10th Dec 2018

Spain raises Gibraltar, as EU and UK talk post-2020 relationship

  • EU negotiator Michel Barnier talks to ministers on the sidelines of the meeting in preparation for Sunday's summit (Photo: Council of the European Union)

EU affairs ministers on Monday (19 November) discussed the tentative Brexit withdrawal deal plus the political declaration outlining the future relations between the EU and the UK.

The political declaration, due to be published on Tuesday if the ongoing talks between the EU and the UK do not delay it, will be more than the originally planned six-pages, and should form the basis of the relationship between the EU and the UK after the transition period closes at the end of 2020.

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"Discussion on the framework is ongoing with UK negotiators, it is now our focus. The declaration will open the door to negotiations on an ambitious, economic and strategic partnership in the future once the UK will have left," EU chief negotiator Michel Barnier told reporters on Monday.

"On the future relationship, both the EU and the UK will have full control of their own legislation and rule-making. This is essential, on our side, for the integrity of the single market. It is essential for the UK in terms of 'taking back control'," Barnier added, echoing the main thrust of the Leave campaign's argument.

Barnier also proposed to member states that the transition period after March 2019 when the UK becomes a third country, should be extended to the end of 2022.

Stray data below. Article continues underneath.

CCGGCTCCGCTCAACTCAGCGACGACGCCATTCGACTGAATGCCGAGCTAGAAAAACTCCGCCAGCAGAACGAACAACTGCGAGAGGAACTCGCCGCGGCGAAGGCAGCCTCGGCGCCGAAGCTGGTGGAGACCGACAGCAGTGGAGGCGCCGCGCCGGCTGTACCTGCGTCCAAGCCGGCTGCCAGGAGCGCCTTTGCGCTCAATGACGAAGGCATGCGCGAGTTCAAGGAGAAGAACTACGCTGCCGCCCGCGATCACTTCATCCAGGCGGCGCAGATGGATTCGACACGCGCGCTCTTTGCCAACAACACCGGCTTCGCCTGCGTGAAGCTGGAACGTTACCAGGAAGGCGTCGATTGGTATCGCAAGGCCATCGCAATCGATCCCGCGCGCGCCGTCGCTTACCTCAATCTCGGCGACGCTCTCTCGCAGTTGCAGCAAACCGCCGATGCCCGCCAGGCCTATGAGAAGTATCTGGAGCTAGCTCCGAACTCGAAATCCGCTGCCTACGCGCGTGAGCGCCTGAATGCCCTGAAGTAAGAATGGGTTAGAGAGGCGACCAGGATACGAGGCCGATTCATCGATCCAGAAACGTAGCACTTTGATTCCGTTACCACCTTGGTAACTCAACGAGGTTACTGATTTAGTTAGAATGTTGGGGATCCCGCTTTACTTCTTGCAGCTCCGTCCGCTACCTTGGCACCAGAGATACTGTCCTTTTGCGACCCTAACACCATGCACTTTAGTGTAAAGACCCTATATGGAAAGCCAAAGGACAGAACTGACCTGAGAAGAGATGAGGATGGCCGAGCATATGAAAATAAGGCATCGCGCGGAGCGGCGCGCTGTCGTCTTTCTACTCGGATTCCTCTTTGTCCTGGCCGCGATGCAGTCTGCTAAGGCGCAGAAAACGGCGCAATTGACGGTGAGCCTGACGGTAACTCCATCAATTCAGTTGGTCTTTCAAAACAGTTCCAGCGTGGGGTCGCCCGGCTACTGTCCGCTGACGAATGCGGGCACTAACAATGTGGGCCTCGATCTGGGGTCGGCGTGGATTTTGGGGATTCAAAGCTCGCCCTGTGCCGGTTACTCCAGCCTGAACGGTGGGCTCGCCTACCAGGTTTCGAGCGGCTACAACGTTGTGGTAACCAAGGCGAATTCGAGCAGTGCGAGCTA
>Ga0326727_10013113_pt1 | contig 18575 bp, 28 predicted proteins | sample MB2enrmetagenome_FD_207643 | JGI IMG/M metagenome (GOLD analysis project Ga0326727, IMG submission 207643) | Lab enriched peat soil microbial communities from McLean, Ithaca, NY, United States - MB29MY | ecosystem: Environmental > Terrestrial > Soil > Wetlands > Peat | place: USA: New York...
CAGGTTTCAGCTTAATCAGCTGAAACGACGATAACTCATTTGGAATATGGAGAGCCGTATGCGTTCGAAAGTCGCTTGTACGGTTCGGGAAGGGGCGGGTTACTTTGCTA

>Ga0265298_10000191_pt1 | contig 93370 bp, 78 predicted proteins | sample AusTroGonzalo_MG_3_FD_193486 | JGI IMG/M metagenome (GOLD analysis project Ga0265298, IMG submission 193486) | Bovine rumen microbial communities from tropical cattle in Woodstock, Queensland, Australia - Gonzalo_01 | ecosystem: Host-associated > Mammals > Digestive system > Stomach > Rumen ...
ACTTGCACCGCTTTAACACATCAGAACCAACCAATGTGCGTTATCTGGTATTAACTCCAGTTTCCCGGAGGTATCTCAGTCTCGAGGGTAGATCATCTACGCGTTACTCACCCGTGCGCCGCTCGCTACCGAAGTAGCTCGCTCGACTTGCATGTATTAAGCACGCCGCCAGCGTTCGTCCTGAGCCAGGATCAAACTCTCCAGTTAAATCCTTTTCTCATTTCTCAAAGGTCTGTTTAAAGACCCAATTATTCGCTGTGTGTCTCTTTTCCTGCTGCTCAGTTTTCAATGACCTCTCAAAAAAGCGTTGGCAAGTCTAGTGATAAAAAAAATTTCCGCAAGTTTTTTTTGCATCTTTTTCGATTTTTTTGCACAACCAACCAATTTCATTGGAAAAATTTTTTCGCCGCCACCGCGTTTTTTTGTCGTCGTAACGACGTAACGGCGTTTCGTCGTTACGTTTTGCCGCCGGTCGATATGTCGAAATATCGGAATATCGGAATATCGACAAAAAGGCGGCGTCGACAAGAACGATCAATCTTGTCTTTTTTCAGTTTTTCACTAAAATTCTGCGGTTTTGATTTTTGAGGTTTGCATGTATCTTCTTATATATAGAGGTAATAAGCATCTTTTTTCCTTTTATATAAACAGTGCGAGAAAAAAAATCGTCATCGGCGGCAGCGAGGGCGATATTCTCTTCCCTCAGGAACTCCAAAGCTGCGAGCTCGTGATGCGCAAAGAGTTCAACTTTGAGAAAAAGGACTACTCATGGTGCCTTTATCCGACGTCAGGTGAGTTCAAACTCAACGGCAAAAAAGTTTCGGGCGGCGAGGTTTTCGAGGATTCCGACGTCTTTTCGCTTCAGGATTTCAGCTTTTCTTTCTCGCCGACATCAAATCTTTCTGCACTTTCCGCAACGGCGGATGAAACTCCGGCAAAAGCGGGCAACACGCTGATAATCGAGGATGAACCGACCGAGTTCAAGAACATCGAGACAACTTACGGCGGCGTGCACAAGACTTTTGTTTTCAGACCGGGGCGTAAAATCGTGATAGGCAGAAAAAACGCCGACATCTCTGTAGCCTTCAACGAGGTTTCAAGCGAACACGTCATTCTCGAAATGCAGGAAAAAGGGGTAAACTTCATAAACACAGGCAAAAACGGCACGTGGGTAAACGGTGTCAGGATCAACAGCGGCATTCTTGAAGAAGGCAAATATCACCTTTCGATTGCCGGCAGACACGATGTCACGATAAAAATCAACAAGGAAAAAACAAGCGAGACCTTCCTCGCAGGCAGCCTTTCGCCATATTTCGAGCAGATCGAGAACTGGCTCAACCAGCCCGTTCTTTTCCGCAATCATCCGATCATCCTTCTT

"We are at a decisive moment of the process, I am glad all countries support the package. The EU side will still need to decide on the internal procedure on agreeing to extend the transition period," Barnier said.

The transition period was originally planned to end in December 2020, some 21 months after Brexit day, to give time for adjustment and for the future trade deal to be agreed and ratified. That transition period could now be extended until the end of 2022.

EU member states could agree to that, with one official saying it would not create a headache for the EU - so long as it manages to sort out how the UK will continue to pay into the EU budget during that period.

"It's not a big issue for us," the source said, adding: "It is an issue for the UK".

EU countries are also keen to see an ambitious security partnership - but want to make sure there is a level playing field among the EU and the UK, so that Britain does not have an unfair advantage through undercutting EU standards and rules, and also to have reciprocity on fisheries.

2022 election backlash?

While that would give more time for the EU and the UK to negotiate a future trade deal, it means the UK would have to continue paying to the EU budget until after the next general election in the UK scheduled for the summer of 2022 - which could cause political backlash in Britain.

British prime minister Theresa May herself suggested, in a speech to business leaders in the UK on Monday - that she wants the transition period to end before the next general election.